Journal article

"Better for others than for me": A belief that should shape our efforts to promote participation in falls prevention strategies

Terry P Haines, Lesley Day, Keith D Hill, Lindy Clemson, Caroline Finch

Archives of Gerontology and Geriatrics | ELSEVIER IRELAND LTD | Published : 2014


Falls are a common occurrence amongst older adults yet participation in prevention strategies is often poor. Although older adults may perceive a strategy works in general, they may not participate because they feel it will not benefit them personally. We aimed to describe how frequently and why older adults identify falls prevention strategies as being "better for others than for me". A cross-sectional survey with n=394 community-dwelling older adults in Victoria, Australia was undertaken. Participants were provided with detailed descriptions of four evidence-based falls prevention strategies and for each were asked whether they felt that the strategy would be effective in preventing falls ..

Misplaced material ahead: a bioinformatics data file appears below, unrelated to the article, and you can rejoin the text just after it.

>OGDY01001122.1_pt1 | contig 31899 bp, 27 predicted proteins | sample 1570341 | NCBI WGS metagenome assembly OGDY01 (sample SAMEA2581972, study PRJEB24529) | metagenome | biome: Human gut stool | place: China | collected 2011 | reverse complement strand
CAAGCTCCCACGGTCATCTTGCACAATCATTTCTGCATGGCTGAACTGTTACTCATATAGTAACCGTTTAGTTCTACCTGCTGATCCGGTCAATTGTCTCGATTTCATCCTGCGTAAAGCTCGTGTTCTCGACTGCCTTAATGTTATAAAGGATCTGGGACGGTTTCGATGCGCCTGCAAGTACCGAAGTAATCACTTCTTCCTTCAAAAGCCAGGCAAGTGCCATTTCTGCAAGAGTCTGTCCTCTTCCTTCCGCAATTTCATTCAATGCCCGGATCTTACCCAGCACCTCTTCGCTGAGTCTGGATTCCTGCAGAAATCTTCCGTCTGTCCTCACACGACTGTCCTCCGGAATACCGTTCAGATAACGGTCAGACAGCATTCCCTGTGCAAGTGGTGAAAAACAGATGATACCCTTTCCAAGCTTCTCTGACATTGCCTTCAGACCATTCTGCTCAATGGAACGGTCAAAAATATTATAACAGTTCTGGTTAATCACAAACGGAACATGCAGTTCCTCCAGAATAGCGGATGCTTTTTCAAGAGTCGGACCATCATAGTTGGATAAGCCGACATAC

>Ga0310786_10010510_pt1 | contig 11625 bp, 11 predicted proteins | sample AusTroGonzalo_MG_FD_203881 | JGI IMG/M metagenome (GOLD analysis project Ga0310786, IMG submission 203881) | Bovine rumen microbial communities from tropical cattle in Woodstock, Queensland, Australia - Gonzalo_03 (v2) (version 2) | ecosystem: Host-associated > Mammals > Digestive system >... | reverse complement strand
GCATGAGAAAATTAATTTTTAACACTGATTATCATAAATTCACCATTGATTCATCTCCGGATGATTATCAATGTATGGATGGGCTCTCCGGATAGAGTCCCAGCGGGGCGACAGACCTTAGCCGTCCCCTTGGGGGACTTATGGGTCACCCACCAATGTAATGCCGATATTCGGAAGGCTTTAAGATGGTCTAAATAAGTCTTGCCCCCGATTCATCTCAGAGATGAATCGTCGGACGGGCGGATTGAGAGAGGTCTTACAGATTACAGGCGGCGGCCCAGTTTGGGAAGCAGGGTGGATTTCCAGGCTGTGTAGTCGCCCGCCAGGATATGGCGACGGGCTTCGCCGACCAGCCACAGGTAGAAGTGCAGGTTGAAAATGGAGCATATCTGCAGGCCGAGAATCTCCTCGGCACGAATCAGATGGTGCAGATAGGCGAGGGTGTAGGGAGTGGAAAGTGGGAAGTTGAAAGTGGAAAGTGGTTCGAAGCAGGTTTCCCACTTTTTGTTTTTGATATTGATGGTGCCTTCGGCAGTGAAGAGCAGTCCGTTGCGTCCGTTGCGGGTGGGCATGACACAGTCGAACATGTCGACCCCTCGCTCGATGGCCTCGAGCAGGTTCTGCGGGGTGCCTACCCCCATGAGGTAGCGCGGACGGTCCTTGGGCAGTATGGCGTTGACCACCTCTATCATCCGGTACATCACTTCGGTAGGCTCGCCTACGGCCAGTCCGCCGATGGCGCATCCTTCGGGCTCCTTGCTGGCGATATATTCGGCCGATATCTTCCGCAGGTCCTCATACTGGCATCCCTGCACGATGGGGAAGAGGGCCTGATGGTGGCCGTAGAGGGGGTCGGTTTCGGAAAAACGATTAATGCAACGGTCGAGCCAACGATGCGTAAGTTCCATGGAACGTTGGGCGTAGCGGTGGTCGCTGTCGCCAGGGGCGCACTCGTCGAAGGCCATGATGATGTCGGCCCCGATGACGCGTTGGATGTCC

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University of Melbourne Researchers


Awarded by National Health and Medical Research Council (NHMRC) (Australia)

Awarded by Victorian Department of Health

Awarded by NHMRC (Australia)

Funding Acknowledgements

This project was funded by a National Health and Medical Research Council (NHMRC) (Australia) Partnership Projects grant (ID 546282) in partnership with the Victorian Department of Health. TH supported by a Career Development Fellowship (606732) from the NHMRC (Australia). CFF was supported by an NHMRC (Australia) Principal Research Fellowship (ID: 565900). The funding body had no role in the conduct, analysis or writing of this research.